I also went to a Health Club meeting at the highschool and it reminded me of a scene from the Little Rascals. The instructor was a nurse from the health center and had no control over the class. Every time he would turn around to write something on the board, 5 students would sneak out the back door and crouch below the windows as they sprinted past to escape.

I promise to post pics!!!! Miss you all. Muah!

And her they are finally!

Welcome to my latrine. The SED volunteer from Mokolo came up to visit Tourou, she helps out with the financial aspect of some of the community groups i work with at post, and nature called. I pointed her to my latrine and off she went. After a few minutes she was back in the house wondering 'where exactly was this latrine?' Yep so look closely and you will see the pot top that is my latrine cover, apparently this type of cover was entirely new for her and thus she was extremely confused.

This is my beautiful kitchen. I'm attempting to growth some herbs (mint, cilantro, basil, rosemary) but my green thumb has proved to be pretty black. So far only on cilantro sprout and 2 basil sprouts have survived my infrequent watering.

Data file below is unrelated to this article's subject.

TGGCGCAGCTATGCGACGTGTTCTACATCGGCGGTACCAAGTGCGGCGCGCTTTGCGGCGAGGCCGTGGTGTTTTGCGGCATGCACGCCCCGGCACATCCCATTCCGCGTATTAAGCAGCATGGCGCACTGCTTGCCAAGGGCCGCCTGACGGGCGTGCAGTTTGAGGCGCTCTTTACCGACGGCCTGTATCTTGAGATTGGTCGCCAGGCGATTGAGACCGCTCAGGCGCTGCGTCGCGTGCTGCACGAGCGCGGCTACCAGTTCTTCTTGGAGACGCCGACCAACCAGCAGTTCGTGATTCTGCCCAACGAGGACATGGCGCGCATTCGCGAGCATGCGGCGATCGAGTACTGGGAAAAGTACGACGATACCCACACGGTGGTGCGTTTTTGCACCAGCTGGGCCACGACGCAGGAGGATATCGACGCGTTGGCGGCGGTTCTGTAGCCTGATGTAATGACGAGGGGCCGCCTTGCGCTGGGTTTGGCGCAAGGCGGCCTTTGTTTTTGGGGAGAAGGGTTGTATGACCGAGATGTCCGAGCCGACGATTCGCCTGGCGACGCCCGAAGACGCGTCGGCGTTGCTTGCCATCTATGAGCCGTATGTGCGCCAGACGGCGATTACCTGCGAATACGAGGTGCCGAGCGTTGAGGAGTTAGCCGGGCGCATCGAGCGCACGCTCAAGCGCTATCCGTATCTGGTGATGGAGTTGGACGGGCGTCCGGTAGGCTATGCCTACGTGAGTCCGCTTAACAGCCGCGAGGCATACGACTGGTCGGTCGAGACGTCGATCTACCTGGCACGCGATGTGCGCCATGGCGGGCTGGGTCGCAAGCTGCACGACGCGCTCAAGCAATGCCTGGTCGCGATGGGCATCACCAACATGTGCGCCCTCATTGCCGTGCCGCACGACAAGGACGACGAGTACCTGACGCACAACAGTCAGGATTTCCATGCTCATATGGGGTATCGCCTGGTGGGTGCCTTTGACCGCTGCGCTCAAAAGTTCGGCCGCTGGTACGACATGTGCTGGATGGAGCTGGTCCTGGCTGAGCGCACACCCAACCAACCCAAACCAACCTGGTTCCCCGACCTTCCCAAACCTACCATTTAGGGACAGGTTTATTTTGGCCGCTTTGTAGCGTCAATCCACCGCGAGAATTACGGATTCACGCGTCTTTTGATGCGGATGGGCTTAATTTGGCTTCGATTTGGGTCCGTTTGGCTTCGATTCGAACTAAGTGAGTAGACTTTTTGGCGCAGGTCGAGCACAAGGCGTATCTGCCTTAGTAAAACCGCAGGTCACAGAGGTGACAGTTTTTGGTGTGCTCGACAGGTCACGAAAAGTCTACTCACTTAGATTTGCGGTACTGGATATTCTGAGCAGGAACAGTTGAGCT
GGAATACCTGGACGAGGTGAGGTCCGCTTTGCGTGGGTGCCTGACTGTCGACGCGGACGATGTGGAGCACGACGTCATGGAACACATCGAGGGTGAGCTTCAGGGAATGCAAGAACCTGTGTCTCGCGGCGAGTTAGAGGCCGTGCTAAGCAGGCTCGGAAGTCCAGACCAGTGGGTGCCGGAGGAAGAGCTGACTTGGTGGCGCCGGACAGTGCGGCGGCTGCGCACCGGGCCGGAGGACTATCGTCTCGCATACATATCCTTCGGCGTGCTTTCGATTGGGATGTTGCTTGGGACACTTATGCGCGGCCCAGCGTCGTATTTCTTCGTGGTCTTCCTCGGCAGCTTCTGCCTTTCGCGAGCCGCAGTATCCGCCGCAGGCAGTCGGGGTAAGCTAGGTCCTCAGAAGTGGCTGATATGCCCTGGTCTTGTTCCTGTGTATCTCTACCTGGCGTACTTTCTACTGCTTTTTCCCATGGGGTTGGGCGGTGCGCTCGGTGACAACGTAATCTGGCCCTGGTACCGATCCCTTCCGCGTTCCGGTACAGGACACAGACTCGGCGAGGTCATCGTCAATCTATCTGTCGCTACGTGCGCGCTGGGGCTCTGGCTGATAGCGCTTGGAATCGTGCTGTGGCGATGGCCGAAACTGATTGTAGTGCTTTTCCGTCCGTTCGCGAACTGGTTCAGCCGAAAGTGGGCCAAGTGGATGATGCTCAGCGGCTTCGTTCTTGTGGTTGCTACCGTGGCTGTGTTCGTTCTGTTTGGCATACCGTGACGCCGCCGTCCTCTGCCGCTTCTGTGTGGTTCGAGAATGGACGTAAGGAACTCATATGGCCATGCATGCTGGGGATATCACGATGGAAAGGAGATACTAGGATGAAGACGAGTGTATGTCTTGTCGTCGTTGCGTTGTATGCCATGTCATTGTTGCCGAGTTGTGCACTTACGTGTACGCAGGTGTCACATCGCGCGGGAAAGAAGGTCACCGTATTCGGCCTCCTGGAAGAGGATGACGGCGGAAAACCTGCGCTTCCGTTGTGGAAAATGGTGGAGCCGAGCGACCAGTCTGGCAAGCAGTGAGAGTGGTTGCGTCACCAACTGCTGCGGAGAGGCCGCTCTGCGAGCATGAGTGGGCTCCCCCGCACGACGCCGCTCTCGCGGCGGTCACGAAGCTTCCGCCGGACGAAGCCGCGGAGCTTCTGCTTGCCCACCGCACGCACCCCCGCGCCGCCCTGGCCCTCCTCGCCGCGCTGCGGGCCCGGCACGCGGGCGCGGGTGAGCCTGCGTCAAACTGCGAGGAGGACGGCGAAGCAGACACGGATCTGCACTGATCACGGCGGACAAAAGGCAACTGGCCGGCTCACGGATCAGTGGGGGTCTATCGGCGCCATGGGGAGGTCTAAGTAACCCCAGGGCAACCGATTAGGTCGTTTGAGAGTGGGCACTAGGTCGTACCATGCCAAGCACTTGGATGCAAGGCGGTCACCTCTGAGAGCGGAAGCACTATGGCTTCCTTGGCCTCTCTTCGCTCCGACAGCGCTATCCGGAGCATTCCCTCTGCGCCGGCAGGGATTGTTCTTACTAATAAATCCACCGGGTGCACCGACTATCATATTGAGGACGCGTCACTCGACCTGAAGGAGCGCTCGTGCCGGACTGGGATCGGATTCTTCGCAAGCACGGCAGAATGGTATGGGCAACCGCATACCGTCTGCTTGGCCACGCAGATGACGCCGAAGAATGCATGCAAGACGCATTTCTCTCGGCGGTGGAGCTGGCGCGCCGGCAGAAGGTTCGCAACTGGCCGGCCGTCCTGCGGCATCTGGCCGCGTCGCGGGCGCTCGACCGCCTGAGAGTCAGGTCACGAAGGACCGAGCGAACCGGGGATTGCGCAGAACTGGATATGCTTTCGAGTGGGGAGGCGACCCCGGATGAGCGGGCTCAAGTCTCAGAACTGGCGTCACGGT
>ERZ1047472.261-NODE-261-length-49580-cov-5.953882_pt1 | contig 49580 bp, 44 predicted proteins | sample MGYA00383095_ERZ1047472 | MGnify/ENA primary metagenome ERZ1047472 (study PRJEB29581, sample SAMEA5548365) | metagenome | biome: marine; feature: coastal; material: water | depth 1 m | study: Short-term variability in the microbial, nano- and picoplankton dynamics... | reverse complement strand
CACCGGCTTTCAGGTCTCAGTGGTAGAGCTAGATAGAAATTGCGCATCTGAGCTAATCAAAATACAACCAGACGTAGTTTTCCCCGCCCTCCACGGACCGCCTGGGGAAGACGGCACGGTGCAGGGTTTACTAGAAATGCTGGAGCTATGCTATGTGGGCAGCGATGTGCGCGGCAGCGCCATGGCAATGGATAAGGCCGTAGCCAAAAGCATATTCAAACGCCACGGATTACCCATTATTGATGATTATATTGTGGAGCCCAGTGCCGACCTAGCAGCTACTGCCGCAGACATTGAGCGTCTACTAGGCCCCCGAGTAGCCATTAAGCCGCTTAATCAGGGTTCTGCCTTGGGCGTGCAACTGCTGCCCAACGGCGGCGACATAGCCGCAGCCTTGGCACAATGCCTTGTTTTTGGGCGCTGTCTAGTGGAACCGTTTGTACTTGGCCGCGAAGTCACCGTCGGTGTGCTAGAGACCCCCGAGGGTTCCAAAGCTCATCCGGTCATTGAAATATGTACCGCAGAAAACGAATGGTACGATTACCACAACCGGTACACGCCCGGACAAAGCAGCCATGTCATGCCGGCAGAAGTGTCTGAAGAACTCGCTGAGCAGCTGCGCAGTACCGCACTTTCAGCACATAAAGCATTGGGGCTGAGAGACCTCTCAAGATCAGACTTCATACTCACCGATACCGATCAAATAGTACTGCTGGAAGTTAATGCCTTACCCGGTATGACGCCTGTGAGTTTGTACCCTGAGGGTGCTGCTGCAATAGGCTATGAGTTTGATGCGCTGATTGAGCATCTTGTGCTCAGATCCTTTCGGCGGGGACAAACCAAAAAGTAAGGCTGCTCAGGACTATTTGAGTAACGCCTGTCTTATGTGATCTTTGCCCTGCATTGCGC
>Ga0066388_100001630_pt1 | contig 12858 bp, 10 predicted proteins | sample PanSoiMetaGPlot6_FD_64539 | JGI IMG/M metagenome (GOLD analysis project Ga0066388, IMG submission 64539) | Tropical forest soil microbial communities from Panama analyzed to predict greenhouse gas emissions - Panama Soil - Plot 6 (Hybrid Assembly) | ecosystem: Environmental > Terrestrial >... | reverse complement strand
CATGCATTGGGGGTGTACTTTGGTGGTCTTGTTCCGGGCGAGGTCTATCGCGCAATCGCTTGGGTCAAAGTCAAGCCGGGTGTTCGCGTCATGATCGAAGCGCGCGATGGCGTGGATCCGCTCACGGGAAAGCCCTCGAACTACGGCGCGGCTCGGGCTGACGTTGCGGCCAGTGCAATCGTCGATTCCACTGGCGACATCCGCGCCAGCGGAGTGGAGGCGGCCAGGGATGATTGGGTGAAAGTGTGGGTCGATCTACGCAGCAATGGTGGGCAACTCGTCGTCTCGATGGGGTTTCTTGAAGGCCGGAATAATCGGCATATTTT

This is the back of my house. On the left side is my well and the clay pot next to my back door is where my water is held. It stays pretty cool in there, almost like fridge!

Thursday, January 1, 2009

Oh Christmas Tree! Oh Christmas Tree!

I’ll start off with a picture of the Christmas tree that some agro volunteers made by ripping down branches from trees at the peace corps transit house in Maroua.

Beautiful right? Alright so it’s a little mangy but it did make it feel little like Christmas opening Secret Santa presents under the tree the next morning. I got 3 carved wooden masks for decoration for my new house. I still haven’t moved into my house yet, but hopefully this weekend is the big move in day since my bed just got finished a few days ago. This means that I have a bookshelf and a bed! After I get a bit more settled I’ll take pics of my house, no worries.

Picture of another volunteer’s puppy in a helmet. He’s been fed baby food out of a coke bottle with a nipple on it, cute right?

I’ve been at my post for about 3 weeks now and there’s nothing really to report. I’ve spent these weeks helping my postmate clean his house, playing with neighborhood kids, learning how to cook/trying out bean and tomato sauce recipes, hanging out with the nurses and doctor at the health clinic, and making plans for when the real work starts in January.

Here’s the car we put all of our stuff on. We sat with the driver in the car and then about 30 huge bags of rice and 3 guys got on the back with our luggage. One thing that I have learned is that I should learning Hide (Hiday) quickly in order to be able to communicate with any children or women and most men. So far gesturing and broken French has worked, but I would really like to learn enough to be able to have a basic conversation by the end of the first year. We’ll see you that works, Hide is really difficult; it’s been in one ear out the other when people teach me phrases.